Archive for the ‘Quit Smoking’ Category

Would Your Loved One Quit Smoking If Treatment was Free?

Saturday, August 23rd, 2014

How much does a pack of cigarettes cost today? How much does treatment for smoking-related illnesses cost an average smoker each year? How much does a smoking cessation program cost?

I only know the answer to one of those questions, because a few months ago I made an offer to a loved one to pay for a full course of patches or other smoking cessation program if they would stop smoking. My offer came in conjunction with a dentist’s orders to stop smoking, at least temporarily, after some pretty extensive oral surgery. I figured if ever the time was right to give the offer a try, it was right then, when smoking was seriously contraindicated due to the complications it could cause following surgery.

Unfortunately, for a number of reasons, my offer was declined. My loved one still smokes, and can probably answer the other two questions above if you asked. But I was reminded of this experience when I read new research from the Centers of Disease Control and Prevention this week.

Smokers more likely to quit if help is free

According to research published in the Morbidity and Mortality Weekly Report by the CDC, “Insurance coverage of evidence-based cessation treatments leads to increases in quit attempts, use of cessation treatments, and successful smoking cessation.”

This research focused in particular on patients who were enrolled in Medicaid. In states where smoking cessation programs were covered, smokers were more likely to quit.

Although offering free smoking cessation programs to Medicaid recipients may have a large upfront cost, the reduction in the cost of treatments for smoking-related illnesses could add up to a greater savings over time. It is a mathematical proposition many states are juggling in today’s tight economy.

A consideration for families

The cost of a loved one’s smoking habit could easily fall on family members, particularly as they age. Health problems that develop as a result of smoking could be very costly, in terms of medications, treatments, surgeries, and nursing care.

When one considers how much continued smoking could cost in the long run, it may be well worth the cost of offering your loved one assistance in paying for a smoking cessation program now. Of course, you can’t likely force them to accept the gift, but if the cost of smoking cessation programs is all that is standing in their way, much like many of the patients in the CDC study, your offer could be all it takes to get them to quit.

Would You Date Someone Who Smokes?

Saturday, August 23rd, 2014

I Asked 12 Fellow Nonsmokers the Same Question. Admittedly, I’m a bit square: I don’t drink, I don’t do drugs, and I don’t smoke. That includes cigarettes, cigars, pot, or whatever else you can puff on (I really wouldn’t know). Last week, in an effort to push my boundaries, a smoker acquaintance posed a question to me in no uncertain terms: “Would you date someone who smokes?”

I crinkled my nose at the thought of the smell and immediately pictured a pack of cigarettes on a nightstand next to a fat plastic lighter. That image, along with the imagined sound of Camels being unwrapped and “packed” was enough for me to give a pretty definite “NO.” I thought about it more and realized, sadly, how that makes my already thin dating pool even shallower. I have enough hang-ups about intellect and politics, and on top of being a good old homosexual, there’s this “no smoking” issue.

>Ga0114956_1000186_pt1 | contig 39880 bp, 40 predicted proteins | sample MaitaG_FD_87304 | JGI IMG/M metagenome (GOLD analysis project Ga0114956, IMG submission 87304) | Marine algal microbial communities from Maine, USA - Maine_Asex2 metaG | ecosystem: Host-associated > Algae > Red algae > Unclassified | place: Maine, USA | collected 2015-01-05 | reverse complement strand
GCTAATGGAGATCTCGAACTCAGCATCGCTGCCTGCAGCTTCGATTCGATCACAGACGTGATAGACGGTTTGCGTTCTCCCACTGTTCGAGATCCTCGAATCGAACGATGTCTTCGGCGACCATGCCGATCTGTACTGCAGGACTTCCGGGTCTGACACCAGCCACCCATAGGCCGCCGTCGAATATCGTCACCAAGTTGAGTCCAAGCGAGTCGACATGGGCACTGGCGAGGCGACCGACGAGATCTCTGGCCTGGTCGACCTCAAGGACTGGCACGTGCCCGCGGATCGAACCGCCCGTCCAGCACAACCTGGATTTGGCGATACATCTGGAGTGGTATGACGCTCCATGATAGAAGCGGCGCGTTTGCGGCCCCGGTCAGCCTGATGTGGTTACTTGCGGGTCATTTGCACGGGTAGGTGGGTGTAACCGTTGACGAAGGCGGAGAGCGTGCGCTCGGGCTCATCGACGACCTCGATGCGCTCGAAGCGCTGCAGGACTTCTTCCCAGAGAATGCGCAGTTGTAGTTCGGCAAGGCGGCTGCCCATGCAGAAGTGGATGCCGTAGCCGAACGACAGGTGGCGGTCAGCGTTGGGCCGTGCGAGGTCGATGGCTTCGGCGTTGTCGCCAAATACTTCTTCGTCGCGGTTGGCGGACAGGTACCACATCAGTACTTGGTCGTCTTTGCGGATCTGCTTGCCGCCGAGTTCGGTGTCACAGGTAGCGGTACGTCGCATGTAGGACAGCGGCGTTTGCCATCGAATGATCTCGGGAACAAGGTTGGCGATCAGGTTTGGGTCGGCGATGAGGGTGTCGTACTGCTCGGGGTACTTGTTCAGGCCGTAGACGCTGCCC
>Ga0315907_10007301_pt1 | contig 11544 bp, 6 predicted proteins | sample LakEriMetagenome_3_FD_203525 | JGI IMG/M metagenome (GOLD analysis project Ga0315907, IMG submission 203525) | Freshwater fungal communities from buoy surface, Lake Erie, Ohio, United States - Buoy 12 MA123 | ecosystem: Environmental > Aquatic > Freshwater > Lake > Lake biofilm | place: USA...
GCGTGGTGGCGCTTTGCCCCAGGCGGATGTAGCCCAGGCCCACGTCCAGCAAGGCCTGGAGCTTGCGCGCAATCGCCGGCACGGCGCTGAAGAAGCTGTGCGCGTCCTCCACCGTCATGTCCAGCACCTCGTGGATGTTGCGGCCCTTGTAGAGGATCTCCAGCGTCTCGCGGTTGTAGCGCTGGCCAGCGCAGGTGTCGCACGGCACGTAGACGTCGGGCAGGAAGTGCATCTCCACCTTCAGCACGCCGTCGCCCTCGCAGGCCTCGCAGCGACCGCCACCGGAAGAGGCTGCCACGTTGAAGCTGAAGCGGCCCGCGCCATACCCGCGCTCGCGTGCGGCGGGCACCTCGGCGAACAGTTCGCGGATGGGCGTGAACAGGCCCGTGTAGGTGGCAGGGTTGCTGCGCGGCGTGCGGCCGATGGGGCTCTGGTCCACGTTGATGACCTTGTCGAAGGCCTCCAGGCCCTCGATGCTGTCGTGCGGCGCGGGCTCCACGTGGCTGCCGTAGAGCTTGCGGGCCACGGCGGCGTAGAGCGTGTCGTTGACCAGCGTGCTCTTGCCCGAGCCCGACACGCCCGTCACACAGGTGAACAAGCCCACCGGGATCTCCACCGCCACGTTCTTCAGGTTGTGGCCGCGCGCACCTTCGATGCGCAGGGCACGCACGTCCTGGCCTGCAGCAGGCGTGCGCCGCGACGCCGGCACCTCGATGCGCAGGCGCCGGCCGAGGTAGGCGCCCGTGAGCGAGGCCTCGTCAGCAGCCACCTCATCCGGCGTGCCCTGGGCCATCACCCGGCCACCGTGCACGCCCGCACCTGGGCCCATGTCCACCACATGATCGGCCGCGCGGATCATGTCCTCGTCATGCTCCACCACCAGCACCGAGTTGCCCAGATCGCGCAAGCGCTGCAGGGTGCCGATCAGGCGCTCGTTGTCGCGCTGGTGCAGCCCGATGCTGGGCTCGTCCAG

Anyway, I decided that there were numerous reasons why I probably wouldn’t date a smoker – and probably some sociocultural ones why I hadn’t really dated any in the past. For me, it’s some combination of the health risk (both for him and for me as a secondary inhaler), the pervasive smell, and the taste of kissing a smoker. Then there’s the additional fact that most of my family smoked and it grossed me out from a very early age.

Naturally curious about the thoughts of others, I decided to ask an unscientific sampling of nonsmokers the same question that was posed to me: “Would you date someone who smokes?”

Below are the replies I received – some via email and some transcribed from conversations. [Yes, I actually approached strangers in public and told them what I was working on.]

Daniel, 34, retail salesperson – in public
“I don’t know. I guess it not that big a deal. But you know, it’s just kinda gross. You know how people say you get to kiss an ashtray? *laughs* Maybe if she was really hot, I guess, or if I had a bad habit that she forgave me for.”

Emily, 22, barista – in public
“On the right kind of guy, it works. Not, like, the Marlboro man or anything. *pauses* He’d have to smoke outside for sure. I have been cool with it previously.”

Damien, 29, counselor – via email
“I hate going out to bars and coming home with that smoke smell locked into my clothes. It’s also a big turn off when I see an attractive girl reach for a light, so my answer is probably no. But you never know. The less she smokes, certainly the better.”

LeeAnn, 27, grad student – via email
“I make a distinction between people who smoke on occasion and people who smoke all the time. Pack-a-day smokers and I would never work out, but I can handle someone who only did it once a week. The other distinction I’d make is between just dating someone and actually living with them. Smoking would never be okay in my apartment. My current boyfriend does not smoke.”

Thom, 19, landscaper – in public
“Would I date someone who smokes? Doesn’t make a difference to me as long as she ain’t coughin’ up blood or nothin’.”